Some of the cities mentioned in Ezekiel 47:16–17 can be located in a Bible atlas or other such source. The important fact about the northern border is that it begins at the Mediterranean Sea, runs through where these cities stood, and includes Lebanon and sections of Syria to the Euphrates River.
The eastern boundary of the Promised Land runs “between Hauran and Damascus, and between Gilead and the land of Israel, along the Jordan, and along the eastern side of the sea” (v. 18). In other words, it runs from the Euphrates River south, encompassing the Golan Heights and Sea of Galilee, down the Jordan River to the Dead Sea.
The southern boundary “shall be from Tamar to the waters of Meribah by Kadesh, along the brook to the Great Sea [Mediterranean Sea]” (v. 19). Most scholars believe Tamar was a city in southern Judah southwest of the Dead Sea between Elath and Hebron. Meribah is called Kadesh Barnea in Numbers 34:4 and lies nearly 50 miles southwest of Beersheba. Most scholars also believe the “brook” refers not to the Nile River in Egypt but to the Wadi el-Arish, called the “Brook of Egypt” in Numbers 34:5. It runs to the Great Sea that marks the western boundary of the land promised to Israel.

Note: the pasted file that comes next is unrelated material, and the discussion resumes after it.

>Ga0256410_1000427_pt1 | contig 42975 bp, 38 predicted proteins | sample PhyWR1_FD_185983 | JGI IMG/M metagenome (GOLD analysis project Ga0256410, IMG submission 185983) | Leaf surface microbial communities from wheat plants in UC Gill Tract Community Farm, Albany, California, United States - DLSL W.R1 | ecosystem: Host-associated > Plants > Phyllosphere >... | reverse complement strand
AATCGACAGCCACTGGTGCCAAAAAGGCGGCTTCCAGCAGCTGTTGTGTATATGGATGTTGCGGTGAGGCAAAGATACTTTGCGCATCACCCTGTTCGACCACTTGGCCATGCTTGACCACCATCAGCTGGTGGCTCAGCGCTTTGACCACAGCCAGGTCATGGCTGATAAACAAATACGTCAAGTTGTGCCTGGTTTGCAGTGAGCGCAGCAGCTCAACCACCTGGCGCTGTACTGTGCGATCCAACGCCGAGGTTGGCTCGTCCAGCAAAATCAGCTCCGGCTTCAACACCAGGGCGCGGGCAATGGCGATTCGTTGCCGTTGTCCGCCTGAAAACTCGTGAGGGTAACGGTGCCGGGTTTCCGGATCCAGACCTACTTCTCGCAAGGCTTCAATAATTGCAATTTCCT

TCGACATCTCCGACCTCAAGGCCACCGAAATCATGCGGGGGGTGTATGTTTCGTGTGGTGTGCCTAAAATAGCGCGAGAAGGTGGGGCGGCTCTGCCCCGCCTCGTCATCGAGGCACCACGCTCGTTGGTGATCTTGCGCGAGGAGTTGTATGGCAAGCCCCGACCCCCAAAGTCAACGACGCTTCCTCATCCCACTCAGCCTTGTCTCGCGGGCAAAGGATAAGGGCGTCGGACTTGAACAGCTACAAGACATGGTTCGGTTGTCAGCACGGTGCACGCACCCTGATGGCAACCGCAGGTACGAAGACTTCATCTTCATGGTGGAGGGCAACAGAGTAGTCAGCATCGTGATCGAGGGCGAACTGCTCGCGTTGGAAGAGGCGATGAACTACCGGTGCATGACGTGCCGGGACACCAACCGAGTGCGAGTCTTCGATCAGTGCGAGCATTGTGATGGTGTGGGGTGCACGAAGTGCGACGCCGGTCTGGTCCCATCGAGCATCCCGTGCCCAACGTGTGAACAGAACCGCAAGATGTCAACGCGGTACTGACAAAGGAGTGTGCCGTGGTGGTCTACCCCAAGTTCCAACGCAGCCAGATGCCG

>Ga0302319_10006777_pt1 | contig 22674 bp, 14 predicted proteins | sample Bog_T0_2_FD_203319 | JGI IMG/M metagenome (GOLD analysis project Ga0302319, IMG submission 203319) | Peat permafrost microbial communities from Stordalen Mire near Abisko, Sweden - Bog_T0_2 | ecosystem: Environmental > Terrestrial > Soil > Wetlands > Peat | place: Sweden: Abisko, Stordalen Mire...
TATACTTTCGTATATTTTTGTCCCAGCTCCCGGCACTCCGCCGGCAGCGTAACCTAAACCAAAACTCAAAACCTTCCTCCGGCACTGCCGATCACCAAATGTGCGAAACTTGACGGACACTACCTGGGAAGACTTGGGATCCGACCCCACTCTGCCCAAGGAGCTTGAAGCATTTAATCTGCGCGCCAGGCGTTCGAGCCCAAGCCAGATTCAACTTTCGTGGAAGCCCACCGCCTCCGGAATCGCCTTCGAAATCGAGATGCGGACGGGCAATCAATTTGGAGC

DISTRIBUTION OF THE LAND
Ezekiel 48 holds supreme importance for Israel in the future Millennial Kingdom. The chapter reemphasizes the fulfillment of God’s unconditional covenant promises to Abraham, Isaac, and Jacob and Israel’s position in the Kingdom Age after Christ establishes His rule on Earth.
It also outlines the distribution of land to seven of the tribes; land allocated for priests, Levites, and the “prince” (vv. 8–22); distribution of land to the remaining five tribes (vv. 23–29); and the gates and name of the city (vv. 30–35).
The land distribution to the seven tribes moves from north to south and stops immediately before the holy district begins. No allotment sizes appear, but we can assume each tribe receives the same-sized portions of land that parallel each other moving from east to west. The seven tribes are Dan (v. 1), Asher (v. 2), Naphtali (v. 3), Manasseh (v. 4), Ephraim (v. 5), Reuben (v. 6), and Judah (v. 7). Keep in mind God does not distribute the land to Israel based on merit but, rather, based on the promise He made to the fathers—Abraham, Isaac, and Jacob.